In this ask-me-anything-style Q&A, leading Jobswifi cybersecurity expert Philip responds to colleagues’ questions on AI in cybersecurity and provides data and network protection tips and best practices.

CybersecurityArtificial IntelligenceSecurity Engineering
PREVIOUS ROLESenior Security Consultant

Philip is a cybersecurity professional and developer with wide-ranging experience in the government, defence, manufacturing, and finance sectors. A former cloud security architect at Hewlett Packard Enterprise, he now advises executive clients on planning, prioritizing, and executing strategic security initiatives.

Navigating Cybersecurity Frontiers: A Q&A with Philip With a wealth of experience spanning two decades in diverse cybersecurity roles across large corporations and startups, Ilia Tivin, Toptal’s cybersecurity advisor, brings profound insights into the past, present, and future of the field. This Q&A offers a condensed overview of a recent ask-me-anything-style Slack forum, where Tivin addressed inquiries about the role of artificial intelligence (AI) in the realm of cybersecurity, posed by fellow Toptal engineers and security professionals worldwide. Editor’s note: Some questions and answers have been edited for clarity and brevity.

Do you think modern cybersecurity requires AI solutions?

Yes, I do think AI will be required in the future. To be frank, AI’s capacity for creating exploits is fairly weak today. But that is going to escalate over time—and so should our defences.

The response hinges on the interpretation of a security breach. Adequately programmed AI can effectively pinpoint vulnerabilities by examining and sorting through code. Additionally, AI has the capability to craft highly convincing phishing emails, seamlessly incorporating specific details relevant to your organization. While I have not encountered instances beyond phishing emails, it is crucial to note that the absence of evidence does not necessarily imply non-existence.

Examples of AI in Cybersecurity Implementation
Are there specific AI-driven cybersecurity tools that you employ, and if yes, which ones do you endorse?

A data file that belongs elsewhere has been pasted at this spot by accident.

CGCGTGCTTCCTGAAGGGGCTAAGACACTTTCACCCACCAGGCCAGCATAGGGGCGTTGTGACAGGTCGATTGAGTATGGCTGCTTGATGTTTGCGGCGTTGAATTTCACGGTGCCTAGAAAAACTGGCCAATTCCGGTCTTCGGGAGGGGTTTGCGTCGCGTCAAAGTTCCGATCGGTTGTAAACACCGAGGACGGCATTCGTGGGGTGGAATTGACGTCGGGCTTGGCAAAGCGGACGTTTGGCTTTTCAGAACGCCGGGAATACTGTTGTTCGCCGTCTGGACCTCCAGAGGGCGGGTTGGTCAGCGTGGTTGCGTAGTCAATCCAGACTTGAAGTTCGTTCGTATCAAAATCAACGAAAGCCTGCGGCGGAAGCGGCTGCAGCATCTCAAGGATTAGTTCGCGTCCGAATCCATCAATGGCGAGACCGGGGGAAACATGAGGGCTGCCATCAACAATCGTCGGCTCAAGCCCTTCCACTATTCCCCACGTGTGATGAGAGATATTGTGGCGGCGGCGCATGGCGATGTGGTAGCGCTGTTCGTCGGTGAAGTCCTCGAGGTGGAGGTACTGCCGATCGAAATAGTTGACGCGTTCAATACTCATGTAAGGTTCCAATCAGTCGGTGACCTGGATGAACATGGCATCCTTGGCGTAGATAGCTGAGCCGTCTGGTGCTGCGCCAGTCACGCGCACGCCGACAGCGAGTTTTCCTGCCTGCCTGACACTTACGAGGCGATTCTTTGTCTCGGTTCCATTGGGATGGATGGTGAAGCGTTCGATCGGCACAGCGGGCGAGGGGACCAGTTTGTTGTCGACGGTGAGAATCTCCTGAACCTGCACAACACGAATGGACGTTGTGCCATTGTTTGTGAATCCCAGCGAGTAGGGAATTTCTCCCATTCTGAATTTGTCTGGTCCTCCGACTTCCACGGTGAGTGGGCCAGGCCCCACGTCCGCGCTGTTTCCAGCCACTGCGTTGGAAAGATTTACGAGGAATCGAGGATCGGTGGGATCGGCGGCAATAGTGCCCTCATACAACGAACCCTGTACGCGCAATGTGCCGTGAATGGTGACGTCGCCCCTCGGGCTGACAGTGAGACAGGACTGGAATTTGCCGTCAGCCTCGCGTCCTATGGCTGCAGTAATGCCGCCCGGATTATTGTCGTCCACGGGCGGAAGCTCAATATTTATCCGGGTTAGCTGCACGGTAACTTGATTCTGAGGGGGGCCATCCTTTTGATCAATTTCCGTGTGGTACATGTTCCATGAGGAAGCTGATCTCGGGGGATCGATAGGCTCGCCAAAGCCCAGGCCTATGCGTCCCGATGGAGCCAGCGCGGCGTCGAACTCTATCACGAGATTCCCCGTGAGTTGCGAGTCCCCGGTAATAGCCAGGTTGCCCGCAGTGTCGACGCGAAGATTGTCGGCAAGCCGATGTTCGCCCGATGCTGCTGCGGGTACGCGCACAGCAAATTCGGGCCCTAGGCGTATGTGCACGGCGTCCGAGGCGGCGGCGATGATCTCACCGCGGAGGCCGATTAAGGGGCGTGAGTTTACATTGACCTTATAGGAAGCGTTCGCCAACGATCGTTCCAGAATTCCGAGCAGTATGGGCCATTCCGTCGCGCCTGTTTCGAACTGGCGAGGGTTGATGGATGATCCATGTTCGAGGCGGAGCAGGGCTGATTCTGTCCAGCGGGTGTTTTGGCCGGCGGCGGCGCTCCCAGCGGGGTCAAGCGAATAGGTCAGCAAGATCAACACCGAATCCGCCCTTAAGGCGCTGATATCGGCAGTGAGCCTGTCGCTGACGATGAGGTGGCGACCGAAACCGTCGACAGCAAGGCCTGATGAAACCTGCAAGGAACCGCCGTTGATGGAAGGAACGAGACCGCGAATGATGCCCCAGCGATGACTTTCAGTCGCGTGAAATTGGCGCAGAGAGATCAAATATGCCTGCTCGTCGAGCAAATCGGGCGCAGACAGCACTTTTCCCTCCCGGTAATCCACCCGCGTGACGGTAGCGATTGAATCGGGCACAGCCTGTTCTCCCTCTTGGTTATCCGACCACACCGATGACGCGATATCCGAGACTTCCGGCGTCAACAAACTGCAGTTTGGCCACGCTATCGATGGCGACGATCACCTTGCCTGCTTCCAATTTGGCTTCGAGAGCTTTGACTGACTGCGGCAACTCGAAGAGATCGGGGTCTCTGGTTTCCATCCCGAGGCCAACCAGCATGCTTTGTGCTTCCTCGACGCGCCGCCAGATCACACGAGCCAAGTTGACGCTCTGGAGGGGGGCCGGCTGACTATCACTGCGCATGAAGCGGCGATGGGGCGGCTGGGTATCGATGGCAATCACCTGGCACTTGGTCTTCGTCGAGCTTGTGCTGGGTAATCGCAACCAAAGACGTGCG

In fortifying the defences provided by clients’ conventional security solutions, I leverage the AironWorks phishing simulation platform. This tool facilitates the creation of tailored phishing simulations, enabling organizations to assess the preparedness and security awareness of their employees. However, concerning testing, I currently find that AI may not be optimally positioned to offer substantial assistance in the realm of cybersecurity. While major companies profess the integration of AI into their cybersecurity products, the practical utility of AI in this context varies significantly.

Can you suggest a fun website where security hobbyists can play around with and discover different topics of offensive or defensive security?

I, for one, am a big fan of personal security. From a defensive perspective, I always recommend the Personal Security Checklist, a GitHub list of 300-plus tips for protecting digital security and privacy. You can use TryHackMe as a way to get started in security, or even compete in some of its online challenges. VulnHub is awesome even if it’s not regularly updated. Challenges at Splunk—which appears ready for a refresh—come to mind. From an offensive perspective, bWAPP is a good Docker container that allows you to try to exploit a web application for yourself. And there’s also Hack The Box, which includes both defensive and offensive elements.

Differing Opinions on Mac Security: A Spectrum of Views
Views on Mac security vary, with some asserting that Macs are inherently secure, while others advocate for a cautious approach. What’s your take on the matter?

Divergent Perspectives on Mac Security: A nuanced exploration
The debate surrounding Mac security is multifaceted. Some argue that the lower number of Mac users compared to PCs makes them less susceptible to cyberattacks. However, others contend that Mac users’ higher average spending on their computers makes them an attractive target. Recent OS security fixes suggest a growing acknowledgement of the potential risks, as highlighted by a Wired article on the subject.